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Thursday, May 05, 2011 3:39 PM

Trichet Backs off Rate Hikes; US Dollar Up Sharply; Currency Fundamentals

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ECB President Jean-Claude Trichet has backed off his usual way of signaling a rate hike, which is to use the phrase "strong vigilance". Instead, Trichet said today "the ECB will monitor inflation risks very closely".

The market interpreted this change as a pause in rate hikes by the ECB. Unlike most, I had been expecting this action by Trichet for many reasons. I gave some of those reasons in my speech last week at Saxo bank. (See Meeting with Saxo Bank Chief Economist; My Speech in Copenhagen; Images of Stockholm and Copenhagen) for a discussion and lots of digital images.

Why I expected Trichet to Curtail Rate Hikes

  • Strengthening Euro is hurting European exports
  • ECB's One Size Fits Germany Policy is not viable.
  • Rate hikes would exacerbate problems Spain, Greece, Portugal, Italy, Ireland, Greece, and Spain (the PIIGS)
  • The recovery in Europe is not on solid footing
  • Hiking rates to combat oil prices makes no sense if the spike in oil prices is not caused by a rise in demand

Fundamental Factors Affecting Currencies

  1. Expected and actual interest rate actions
  2. Direction of interest rate differentials
  3. Actual interest rate differentials
  4. Demand for dollars in debt deflation credit crunch
  5. Deficits
  6. Actions on Deficits
  7. Trade imbalances

The top reason the Euro has been soaring was an expectation the ECB would hike three times or more and the Fed none. Trichet threw cold water on that expectation today, and the Euro promptly sank 3 cents vs. the US dollar.

Euro 15-Minute Chart

click on chart for sharper image

Minneapolis Fed Noise About Rate Hikes

Meanwhile, not that anyone believes it (I sure don't), but Minneapolis Fed President Narayana Kocherlakota says ‘Modest’ Rise in Key Rate Is Desirable This Year.
Federal Reserve Bank of Minneapolis President Narayana Kocherlakota said it would be “desirable” to lift the target for the benchmark U.S. interest rate by a “modest amount” this year, based on his inflation forecast.

The Federal Open Market Committee “should raise the fed funds rate by around 50 basis points” if core inflation rises by 1.5 percent this year, he said today in remarks prepared for a speech in Santa Barbara, California. “Under my baseline forecast, it would be desirable for the FOMC to raise the fed funds target interest rate by a modest amount toward the end of 2011,” said Kocherlakota, who votes on monetary policy.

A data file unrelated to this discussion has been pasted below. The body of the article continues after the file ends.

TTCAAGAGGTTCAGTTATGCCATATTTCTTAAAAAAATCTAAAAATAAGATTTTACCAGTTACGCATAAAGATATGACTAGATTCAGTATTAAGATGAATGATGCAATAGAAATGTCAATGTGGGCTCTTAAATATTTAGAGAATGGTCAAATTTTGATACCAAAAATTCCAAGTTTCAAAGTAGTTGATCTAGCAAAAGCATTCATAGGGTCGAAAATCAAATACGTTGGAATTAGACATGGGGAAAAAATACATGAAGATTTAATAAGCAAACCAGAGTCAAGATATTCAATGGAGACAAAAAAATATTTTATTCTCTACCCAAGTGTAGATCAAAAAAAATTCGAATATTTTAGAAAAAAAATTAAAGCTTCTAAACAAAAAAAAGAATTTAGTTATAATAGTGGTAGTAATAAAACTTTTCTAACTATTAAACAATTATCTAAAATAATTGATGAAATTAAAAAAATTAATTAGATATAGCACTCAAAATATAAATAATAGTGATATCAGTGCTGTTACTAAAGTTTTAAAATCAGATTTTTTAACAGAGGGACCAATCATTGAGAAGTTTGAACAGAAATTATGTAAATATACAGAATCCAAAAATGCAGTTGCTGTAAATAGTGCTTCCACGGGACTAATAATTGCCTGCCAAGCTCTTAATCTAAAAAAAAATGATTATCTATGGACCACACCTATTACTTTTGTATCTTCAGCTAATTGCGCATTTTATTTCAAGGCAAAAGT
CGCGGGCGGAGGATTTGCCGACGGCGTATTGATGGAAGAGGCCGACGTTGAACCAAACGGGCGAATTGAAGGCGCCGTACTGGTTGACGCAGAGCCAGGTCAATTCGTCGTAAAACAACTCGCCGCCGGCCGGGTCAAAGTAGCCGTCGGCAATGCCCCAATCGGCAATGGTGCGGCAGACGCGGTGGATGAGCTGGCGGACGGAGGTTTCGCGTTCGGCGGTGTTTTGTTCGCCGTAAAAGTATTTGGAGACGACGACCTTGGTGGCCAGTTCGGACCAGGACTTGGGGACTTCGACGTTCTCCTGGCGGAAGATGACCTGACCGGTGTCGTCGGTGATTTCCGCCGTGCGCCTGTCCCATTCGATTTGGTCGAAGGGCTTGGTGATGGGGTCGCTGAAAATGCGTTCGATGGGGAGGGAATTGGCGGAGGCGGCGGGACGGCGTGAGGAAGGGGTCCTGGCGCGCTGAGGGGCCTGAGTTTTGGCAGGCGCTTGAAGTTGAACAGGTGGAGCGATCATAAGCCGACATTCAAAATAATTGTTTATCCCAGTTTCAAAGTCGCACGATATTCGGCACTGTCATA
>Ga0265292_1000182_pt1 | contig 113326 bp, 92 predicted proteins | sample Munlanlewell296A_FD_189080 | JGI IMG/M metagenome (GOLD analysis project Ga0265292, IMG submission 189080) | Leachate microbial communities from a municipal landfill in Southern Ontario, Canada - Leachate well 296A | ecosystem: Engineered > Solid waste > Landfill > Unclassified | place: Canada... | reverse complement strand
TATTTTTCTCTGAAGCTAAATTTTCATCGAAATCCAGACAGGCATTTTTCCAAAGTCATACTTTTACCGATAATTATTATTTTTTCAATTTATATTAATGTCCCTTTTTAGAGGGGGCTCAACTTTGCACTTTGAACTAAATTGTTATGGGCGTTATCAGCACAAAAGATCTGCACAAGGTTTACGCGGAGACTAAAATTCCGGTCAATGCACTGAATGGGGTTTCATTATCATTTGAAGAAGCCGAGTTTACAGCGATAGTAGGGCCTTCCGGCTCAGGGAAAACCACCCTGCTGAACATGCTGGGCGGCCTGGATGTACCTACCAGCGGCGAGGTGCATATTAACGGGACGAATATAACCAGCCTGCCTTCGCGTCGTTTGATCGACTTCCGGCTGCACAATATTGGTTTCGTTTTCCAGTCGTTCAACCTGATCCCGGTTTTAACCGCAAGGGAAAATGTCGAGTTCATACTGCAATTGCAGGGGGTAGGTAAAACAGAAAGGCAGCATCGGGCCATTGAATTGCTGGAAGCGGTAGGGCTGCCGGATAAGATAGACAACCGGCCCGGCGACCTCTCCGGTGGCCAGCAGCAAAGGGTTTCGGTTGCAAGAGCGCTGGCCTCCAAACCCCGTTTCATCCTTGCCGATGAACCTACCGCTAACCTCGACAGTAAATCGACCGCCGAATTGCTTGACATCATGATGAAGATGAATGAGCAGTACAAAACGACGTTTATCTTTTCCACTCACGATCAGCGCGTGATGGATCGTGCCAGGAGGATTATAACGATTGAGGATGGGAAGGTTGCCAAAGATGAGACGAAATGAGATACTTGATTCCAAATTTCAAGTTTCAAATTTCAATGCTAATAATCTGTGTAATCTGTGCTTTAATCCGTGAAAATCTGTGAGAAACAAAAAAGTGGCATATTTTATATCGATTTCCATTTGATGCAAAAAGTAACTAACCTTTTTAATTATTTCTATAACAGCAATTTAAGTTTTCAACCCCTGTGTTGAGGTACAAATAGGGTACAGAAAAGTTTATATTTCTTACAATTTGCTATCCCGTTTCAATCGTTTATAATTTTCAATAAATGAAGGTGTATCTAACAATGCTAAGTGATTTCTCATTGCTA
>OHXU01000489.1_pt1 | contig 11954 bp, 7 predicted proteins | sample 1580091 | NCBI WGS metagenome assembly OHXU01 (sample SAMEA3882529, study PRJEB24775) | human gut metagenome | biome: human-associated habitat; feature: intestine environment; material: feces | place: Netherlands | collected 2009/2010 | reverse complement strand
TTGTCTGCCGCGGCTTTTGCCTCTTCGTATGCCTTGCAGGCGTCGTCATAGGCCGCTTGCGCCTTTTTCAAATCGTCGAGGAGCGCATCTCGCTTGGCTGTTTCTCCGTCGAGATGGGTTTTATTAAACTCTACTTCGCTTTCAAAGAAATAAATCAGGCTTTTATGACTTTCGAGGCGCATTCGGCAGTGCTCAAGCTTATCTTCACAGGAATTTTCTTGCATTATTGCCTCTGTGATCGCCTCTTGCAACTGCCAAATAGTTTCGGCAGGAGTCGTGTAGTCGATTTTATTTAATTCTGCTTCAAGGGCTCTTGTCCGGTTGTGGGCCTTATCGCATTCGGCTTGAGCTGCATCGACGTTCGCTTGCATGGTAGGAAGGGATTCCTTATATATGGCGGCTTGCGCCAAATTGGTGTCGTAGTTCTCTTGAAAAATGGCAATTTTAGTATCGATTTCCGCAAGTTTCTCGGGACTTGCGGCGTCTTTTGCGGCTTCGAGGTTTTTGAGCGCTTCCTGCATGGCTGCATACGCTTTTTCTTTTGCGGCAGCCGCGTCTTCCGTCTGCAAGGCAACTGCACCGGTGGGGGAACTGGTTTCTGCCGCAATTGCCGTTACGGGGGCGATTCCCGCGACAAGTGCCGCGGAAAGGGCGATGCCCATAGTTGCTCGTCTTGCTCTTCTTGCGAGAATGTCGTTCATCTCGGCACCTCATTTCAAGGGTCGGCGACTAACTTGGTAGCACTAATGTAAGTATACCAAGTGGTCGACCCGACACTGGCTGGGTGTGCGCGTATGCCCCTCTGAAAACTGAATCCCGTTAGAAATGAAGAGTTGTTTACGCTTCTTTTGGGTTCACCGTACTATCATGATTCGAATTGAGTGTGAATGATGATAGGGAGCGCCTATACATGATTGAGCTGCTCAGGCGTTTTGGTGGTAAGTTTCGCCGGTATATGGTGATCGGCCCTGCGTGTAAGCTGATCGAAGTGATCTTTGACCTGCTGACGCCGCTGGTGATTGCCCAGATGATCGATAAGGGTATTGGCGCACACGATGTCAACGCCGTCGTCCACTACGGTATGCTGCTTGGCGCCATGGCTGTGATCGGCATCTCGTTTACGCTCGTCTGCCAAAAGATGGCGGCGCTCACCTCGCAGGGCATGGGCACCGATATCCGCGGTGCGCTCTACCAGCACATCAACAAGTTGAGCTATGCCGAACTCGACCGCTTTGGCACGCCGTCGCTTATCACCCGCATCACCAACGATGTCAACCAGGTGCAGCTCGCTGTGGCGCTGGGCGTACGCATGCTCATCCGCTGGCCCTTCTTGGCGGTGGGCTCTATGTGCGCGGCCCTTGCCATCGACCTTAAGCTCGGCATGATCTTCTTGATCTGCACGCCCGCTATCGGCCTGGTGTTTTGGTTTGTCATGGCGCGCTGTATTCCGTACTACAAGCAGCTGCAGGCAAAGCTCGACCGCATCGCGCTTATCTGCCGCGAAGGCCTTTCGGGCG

Fed Won't Hike

I highly doubt the Fed seriously entertains the notion of hiking this year. I even have a December Eurodollar options bet on inaction by the Fed. I see a slowing economy and a likely collapse in commodity prices to boot.

However, the noise from Kocherlakota comes at the perfect time today to support the US dollar given the widely unexpected announcement from Trichet today.

Commodity Factor

Moreover, should commodities collapse, it is highly likely the commodity currencies such as the Australian dollar and Canadian dollar sink with it.

If the Reserve bank of Australia acts to support the Australian property bubble collapse with rate cuts (an action I expect but the market doesn't), that will pressure the Australian dollar.

Note once again points number 1-3 above regarding currency fundamentals. Although there is a huge interest rate differential between Australia and the US, if the direction of differential narrows, especially if it narrows unexpectedly, the Australian dollar will likely give up ground to the US dollar.

Finally, should there be another US credit crunch (an event I think is probable but have no specific time frame in mind), demand for US dollars to pay back debts will be high.

Few understand the role of credit and debt when it comes to debt-deflation demand for dollars.

All things considered, anti-US Dollar sentiment is so extreme and fundamentals so poor for other currencies (as compared to widely expected actions and commodity fundamentals), a rise in the US dollar could easily last for months to the absolute astonishment of the hyperinflation fanatics.

Everyone understands the problems with the US dollar. Few bother to look at problems elsewhere or other factors including reversals in extreme sentiment.

Mike "Mish" Shedlock
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